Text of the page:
You mentioned that this upcoming election is going to be very important, especially with the legislation that’s being proposed. How is the board preparing for that, do you have ideas or processes set in place in case some of these things are passed?

We have a process in place where we put together a legislative agenda for our district and then we share that with our local legislators and also other legislators on the committees that work for public education. In years past, that process has started in November and December. We’re actually going to be talking about that it our Oct. 12 meeting. If not that one, then definitely the second October meeting. We’ll be having our first conversation about it, at the beginning of October to review and provide input onto into what our district’s legislative priorities should be. Those should be available on our website from last year.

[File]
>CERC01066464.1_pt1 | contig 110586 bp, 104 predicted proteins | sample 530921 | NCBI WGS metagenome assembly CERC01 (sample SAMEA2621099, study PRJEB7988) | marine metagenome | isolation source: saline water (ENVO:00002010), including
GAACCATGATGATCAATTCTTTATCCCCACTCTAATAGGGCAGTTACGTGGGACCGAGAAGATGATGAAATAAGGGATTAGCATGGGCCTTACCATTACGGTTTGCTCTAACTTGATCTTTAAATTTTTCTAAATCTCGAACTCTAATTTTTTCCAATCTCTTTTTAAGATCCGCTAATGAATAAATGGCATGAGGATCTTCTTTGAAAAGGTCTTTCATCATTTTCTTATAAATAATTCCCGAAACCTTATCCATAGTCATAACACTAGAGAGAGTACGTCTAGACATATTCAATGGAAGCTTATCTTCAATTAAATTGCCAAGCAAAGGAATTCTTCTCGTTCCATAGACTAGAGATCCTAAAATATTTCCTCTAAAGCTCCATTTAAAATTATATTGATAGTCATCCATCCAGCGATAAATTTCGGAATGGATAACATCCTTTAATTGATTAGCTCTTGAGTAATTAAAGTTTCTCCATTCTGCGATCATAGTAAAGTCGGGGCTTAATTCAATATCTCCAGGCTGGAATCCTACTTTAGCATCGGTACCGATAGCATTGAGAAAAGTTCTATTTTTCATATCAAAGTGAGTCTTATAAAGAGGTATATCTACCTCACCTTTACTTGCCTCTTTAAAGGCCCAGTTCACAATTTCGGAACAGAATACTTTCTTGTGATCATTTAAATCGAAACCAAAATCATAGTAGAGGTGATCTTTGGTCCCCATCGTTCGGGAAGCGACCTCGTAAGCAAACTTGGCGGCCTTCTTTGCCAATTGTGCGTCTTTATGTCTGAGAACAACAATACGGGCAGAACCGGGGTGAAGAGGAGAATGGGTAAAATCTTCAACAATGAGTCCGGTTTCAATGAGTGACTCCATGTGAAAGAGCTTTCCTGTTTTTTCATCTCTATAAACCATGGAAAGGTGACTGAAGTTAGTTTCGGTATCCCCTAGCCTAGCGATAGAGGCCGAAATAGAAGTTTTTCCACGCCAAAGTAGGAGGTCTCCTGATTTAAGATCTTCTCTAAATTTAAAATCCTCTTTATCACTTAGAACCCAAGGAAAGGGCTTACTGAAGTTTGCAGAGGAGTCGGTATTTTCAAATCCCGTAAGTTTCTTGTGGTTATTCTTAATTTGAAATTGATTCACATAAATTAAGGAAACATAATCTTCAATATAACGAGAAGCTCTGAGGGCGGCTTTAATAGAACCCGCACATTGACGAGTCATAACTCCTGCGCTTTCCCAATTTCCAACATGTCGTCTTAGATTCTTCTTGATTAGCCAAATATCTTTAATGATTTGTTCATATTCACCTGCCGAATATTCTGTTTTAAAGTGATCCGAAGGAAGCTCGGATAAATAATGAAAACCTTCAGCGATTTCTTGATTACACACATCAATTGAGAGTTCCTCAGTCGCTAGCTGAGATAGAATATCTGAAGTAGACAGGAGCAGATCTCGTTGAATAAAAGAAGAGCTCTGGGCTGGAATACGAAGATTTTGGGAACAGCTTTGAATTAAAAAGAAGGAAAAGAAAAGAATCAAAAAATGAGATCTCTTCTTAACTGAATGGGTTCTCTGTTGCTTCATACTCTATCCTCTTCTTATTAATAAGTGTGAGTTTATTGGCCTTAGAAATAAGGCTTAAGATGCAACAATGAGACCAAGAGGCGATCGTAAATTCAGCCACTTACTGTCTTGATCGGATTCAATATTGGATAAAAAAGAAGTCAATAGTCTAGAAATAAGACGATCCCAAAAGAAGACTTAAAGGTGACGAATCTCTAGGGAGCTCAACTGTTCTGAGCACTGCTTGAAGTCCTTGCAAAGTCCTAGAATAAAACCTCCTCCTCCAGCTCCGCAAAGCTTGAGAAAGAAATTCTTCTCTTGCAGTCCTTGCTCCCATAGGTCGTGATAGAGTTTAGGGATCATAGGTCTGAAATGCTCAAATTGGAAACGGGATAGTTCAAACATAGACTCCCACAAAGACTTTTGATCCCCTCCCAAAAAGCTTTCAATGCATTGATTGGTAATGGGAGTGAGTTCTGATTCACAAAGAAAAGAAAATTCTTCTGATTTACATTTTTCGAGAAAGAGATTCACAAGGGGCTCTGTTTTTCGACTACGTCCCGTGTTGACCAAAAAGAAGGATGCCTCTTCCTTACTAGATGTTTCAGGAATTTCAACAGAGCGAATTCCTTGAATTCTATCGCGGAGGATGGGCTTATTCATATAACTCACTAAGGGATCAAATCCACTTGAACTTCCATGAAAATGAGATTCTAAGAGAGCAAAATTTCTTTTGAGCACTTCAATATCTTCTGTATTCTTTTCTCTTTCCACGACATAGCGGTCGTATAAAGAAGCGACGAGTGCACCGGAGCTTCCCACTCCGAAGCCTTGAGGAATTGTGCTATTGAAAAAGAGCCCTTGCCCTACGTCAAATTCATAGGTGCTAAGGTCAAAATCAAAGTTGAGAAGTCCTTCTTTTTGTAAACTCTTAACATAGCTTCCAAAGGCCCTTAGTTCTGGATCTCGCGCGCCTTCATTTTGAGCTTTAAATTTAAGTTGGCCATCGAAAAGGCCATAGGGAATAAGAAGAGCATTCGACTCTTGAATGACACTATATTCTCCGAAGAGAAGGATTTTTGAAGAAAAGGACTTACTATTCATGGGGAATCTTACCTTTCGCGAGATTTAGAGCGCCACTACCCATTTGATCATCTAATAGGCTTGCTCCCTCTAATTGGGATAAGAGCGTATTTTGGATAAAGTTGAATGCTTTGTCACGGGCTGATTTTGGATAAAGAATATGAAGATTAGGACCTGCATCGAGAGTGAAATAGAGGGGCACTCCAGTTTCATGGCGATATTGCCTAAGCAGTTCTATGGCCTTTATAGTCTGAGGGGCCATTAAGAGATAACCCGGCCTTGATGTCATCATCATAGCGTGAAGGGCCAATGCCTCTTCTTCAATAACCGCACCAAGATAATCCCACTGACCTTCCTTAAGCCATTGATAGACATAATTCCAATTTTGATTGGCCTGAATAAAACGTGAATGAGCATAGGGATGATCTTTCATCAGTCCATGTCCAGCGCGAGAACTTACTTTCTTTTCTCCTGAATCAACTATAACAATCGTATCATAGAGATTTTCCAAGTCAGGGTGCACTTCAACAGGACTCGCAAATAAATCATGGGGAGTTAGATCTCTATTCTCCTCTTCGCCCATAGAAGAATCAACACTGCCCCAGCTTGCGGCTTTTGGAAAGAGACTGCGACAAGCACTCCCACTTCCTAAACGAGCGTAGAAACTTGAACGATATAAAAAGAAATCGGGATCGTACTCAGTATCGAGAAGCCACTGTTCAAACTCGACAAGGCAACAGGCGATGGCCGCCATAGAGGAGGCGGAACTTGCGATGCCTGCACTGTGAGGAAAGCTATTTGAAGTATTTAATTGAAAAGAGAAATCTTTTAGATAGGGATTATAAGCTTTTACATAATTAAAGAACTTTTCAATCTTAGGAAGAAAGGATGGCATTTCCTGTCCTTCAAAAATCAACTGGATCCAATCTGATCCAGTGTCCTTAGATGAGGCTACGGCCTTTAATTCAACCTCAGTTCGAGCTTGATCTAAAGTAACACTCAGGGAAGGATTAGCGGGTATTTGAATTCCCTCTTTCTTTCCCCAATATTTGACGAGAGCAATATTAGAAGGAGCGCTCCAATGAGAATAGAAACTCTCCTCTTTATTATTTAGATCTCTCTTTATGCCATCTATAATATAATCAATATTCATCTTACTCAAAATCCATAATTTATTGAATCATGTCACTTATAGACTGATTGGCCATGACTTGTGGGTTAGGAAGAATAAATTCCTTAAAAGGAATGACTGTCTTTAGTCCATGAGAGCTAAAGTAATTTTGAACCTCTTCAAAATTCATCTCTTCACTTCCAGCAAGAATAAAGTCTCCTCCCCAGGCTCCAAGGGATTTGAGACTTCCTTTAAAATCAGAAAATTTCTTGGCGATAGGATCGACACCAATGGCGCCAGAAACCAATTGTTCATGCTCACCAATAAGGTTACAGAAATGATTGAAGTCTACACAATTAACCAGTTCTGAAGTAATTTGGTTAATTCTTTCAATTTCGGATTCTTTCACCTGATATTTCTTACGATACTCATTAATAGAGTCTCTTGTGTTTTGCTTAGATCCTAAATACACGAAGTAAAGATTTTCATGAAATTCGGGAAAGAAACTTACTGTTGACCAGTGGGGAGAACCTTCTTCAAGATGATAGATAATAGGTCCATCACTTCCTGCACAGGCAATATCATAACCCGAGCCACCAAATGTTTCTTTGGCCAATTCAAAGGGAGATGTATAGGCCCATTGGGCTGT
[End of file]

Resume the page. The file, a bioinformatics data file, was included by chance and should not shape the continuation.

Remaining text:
But we took a position, for example, against the legislation around banning transgender students from participating in athletics. You know, we have positions around increased funding local control for our board being able to make decisions for our community in our district, things like that. I think that you’ll see us continue to advocate for those positions as we discussed and adopt our own legislative priorities.

We also communicate with our Douglas County legislators who have been very supportive of public education and will continue to do that. Some board members on our board, myself being one of them, participate in a number of activities at the state level around public education advocacy. We will anticipate continuing to do that to try to push back against some of those harmful pieces of legislation.

What would you say the board’s top three priorities are currently?